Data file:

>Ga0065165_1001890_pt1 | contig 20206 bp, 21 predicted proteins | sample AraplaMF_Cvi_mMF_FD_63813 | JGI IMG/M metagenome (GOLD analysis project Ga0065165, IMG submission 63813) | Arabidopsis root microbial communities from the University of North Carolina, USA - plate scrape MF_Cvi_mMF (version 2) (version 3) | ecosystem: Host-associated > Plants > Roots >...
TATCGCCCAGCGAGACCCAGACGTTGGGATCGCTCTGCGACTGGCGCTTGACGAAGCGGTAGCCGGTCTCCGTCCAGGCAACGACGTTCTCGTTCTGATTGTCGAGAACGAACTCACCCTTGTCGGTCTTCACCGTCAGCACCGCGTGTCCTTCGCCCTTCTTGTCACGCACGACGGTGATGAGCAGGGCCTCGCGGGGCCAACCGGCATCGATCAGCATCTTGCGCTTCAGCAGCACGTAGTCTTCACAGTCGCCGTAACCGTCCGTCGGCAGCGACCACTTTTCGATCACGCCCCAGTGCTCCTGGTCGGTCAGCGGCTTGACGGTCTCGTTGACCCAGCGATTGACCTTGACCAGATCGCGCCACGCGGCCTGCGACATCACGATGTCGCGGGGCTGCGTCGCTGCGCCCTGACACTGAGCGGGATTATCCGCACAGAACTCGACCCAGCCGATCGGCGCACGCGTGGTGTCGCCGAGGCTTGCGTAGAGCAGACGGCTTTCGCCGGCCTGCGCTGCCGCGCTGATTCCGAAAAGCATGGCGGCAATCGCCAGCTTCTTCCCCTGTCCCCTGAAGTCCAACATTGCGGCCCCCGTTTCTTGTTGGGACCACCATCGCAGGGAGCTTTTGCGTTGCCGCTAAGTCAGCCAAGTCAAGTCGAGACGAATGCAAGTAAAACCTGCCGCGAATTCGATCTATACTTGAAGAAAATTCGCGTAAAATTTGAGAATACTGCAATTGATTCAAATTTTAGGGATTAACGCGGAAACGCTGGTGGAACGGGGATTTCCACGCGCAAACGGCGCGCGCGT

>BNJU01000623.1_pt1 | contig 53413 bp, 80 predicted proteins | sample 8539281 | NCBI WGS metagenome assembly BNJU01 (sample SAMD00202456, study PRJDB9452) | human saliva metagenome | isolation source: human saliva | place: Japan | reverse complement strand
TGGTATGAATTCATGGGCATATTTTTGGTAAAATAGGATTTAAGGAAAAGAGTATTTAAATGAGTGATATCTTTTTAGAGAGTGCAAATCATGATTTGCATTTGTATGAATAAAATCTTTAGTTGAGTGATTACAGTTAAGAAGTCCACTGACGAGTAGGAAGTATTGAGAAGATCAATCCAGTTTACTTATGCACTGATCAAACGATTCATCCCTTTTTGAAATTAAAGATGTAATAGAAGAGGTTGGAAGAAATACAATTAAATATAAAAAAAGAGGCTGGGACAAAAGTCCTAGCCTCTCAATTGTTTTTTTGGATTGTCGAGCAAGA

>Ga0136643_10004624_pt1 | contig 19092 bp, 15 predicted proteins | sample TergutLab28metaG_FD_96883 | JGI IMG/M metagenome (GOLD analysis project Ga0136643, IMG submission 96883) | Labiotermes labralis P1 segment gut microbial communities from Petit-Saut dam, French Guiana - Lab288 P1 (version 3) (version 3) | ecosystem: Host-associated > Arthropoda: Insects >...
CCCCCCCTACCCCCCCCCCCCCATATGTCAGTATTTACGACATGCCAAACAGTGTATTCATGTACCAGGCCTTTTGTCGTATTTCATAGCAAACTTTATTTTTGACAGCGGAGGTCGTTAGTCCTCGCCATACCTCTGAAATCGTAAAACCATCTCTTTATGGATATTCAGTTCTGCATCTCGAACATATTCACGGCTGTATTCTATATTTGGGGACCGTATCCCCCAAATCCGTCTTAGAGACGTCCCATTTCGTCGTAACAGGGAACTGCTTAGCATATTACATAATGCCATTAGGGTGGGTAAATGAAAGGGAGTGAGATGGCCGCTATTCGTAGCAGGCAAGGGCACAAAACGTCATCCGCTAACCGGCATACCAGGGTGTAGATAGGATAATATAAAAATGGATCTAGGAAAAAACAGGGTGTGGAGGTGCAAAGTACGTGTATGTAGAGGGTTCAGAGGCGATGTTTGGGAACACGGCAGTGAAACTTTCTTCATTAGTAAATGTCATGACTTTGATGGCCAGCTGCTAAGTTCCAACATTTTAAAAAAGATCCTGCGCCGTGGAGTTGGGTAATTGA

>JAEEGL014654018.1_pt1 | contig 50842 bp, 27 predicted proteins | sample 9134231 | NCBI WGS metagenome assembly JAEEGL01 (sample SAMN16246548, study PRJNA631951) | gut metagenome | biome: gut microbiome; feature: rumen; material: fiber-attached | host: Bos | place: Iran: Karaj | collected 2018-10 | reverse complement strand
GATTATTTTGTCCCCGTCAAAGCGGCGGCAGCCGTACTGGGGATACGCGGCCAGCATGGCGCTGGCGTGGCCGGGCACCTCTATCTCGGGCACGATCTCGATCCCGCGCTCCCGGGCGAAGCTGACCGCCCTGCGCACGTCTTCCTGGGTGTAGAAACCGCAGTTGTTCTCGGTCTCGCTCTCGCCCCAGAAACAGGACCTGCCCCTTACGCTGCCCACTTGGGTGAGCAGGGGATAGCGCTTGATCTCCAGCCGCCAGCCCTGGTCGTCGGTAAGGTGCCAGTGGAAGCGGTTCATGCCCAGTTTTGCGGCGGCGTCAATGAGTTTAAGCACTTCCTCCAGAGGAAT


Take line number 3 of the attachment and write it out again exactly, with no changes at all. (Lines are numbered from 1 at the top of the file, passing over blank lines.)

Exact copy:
>BNJU01000623.1_pt1 | contig 53413 bp, 80 predicted proteins | sample 8539281 | NCBI WGS metagenome assembly BNJU01 (sample SAMD00202456, study PRJDB9452) | human saliva metagenome | isolation source: human saliva | place: Japan | reverse complement strand